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Myanmar: Inter-agency Update – 6 September 2022

September 13th, 2022  •  Author:   United Nations High Commissioner for Refugees  •  2 minute read
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The volatile situation in Myanmar following the 01 February 2021 coup has increased armed conflict and subsequent population displacement within and across borders, including in Thailand.

As of 22 August 2022, the Royal Thai Government (RTG) reports that there are no refugees remaining on the Thai side of the border. Since February 2021, the RTG estimates that some 22,000 Myanmar refugees have sought temporary safety in Thailand.

Refugees are sheltered in temporary safety areas (TSA), which are placed under the general jurisdiction of the Royal Thai Army by the Standard Operating Procedures (SOPs) established by the RTG in March 2021

SITUATION OVERVIEW ON THE THAI MYANMAR BORDER – AUGUST 2022

In Kayah State, armed clashes continued around Demoso and Loikaw since the Military scaled up its troops’ deployment in early August in an attempt to regain control of these areas. In Kayin State, clashes in Kawkareik Township have been reported between the Tatmadaw and Karen National Liberation Army (KNLA). Throughout August, daily battles reportedly took place between the Tatmadaw and the KNLA-led opposition forces – in the Karen National Union (KNU)-controlled areas of Dooplaya District (i.e., Brigade 6 controlled area), which is opposite Mae Sot, Phop Phra, and Umphang districts of Tak. The escalation of conflict around Myawaddy Township in late July and early August triggered displacement across the border into Thailand. On 29 July, the RTG reported new arrivals into Thailand caused by the resurgence of fighting in Myawaddy Town. The authorities recorded 244 individuals who sought safety in Thailand and were sheltered in one Temporary Safety Area (TSA) in Mor Ker Thai Temple, Valley sub-district, Pob Pra district, Tak province. All refugees reportedly returned to Myanmar once fighting subsided, and the TSA was officially closed on 13 August. In the Tanintharyi region, fighting intensified between the People Defense Force (PDF) and the Military in August, especially around Dawei Township.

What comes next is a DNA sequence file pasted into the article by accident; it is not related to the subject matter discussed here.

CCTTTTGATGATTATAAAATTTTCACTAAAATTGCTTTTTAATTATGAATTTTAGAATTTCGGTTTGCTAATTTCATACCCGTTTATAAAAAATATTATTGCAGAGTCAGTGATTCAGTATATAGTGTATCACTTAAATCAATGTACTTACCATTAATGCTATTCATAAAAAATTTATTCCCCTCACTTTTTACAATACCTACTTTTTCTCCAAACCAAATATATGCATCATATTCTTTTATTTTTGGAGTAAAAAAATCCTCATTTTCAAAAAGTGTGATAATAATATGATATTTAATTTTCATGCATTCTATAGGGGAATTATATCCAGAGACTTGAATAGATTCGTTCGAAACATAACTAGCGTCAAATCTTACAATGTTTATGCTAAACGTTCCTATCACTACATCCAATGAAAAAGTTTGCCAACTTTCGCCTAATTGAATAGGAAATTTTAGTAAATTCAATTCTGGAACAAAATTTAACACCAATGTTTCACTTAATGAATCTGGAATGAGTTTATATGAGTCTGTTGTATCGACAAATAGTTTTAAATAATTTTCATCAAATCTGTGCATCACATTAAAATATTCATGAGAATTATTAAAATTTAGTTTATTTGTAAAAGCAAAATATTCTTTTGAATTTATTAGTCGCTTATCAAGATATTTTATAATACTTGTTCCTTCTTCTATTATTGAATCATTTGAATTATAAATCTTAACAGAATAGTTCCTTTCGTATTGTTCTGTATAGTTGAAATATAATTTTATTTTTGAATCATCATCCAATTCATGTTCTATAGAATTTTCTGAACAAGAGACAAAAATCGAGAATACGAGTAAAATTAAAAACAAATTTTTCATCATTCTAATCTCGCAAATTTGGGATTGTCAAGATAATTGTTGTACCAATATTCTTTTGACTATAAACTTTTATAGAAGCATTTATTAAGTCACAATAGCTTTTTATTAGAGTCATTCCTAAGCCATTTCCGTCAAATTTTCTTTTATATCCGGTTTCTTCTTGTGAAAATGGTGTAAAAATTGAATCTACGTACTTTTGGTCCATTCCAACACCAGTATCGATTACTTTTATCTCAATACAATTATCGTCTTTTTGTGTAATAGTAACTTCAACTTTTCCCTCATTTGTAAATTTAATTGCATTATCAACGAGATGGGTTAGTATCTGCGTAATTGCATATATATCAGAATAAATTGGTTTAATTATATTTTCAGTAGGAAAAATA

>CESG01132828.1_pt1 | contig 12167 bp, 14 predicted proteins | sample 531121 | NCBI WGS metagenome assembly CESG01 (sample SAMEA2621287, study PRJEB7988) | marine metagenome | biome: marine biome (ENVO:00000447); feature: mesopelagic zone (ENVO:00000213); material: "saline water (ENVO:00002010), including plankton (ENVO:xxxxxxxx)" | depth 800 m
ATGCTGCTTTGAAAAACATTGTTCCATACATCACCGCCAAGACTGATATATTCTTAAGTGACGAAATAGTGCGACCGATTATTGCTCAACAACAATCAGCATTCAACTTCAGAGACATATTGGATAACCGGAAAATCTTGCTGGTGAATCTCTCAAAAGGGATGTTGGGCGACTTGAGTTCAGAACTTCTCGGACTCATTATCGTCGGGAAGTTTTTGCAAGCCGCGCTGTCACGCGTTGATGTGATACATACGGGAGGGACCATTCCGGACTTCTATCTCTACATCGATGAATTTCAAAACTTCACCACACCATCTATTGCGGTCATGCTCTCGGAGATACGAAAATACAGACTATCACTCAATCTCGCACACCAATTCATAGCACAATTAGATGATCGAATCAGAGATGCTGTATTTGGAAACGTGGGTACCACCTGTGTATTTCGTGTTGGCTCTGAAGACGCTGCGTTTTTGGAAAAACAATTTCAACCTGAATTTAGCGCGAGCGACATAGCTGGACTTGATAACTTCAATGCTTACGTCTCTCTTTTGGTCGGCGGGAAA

As of 29 August, the total number of internally displaced people (IDPs) in Myanmar displaced since 1 February is 974,400, of whom 283,800 are in the southeast provinces – Kayah, Shan, Kayin, Mon States, and Tanintharyi and Bago regions. Most of the newly displaced were in Kayin State, where 1,100 people sought safety in the jungle in Thandaungyyi Township due to airstrikes. The number of IDPs continued to increase in Tanintharyi Region due to general insecurity. Local media reported that 700 people were displaced to the jungle nearby. In Kayah State, about 210 IDPs in Nyaung Shwe Township were able to return to Loikaw.


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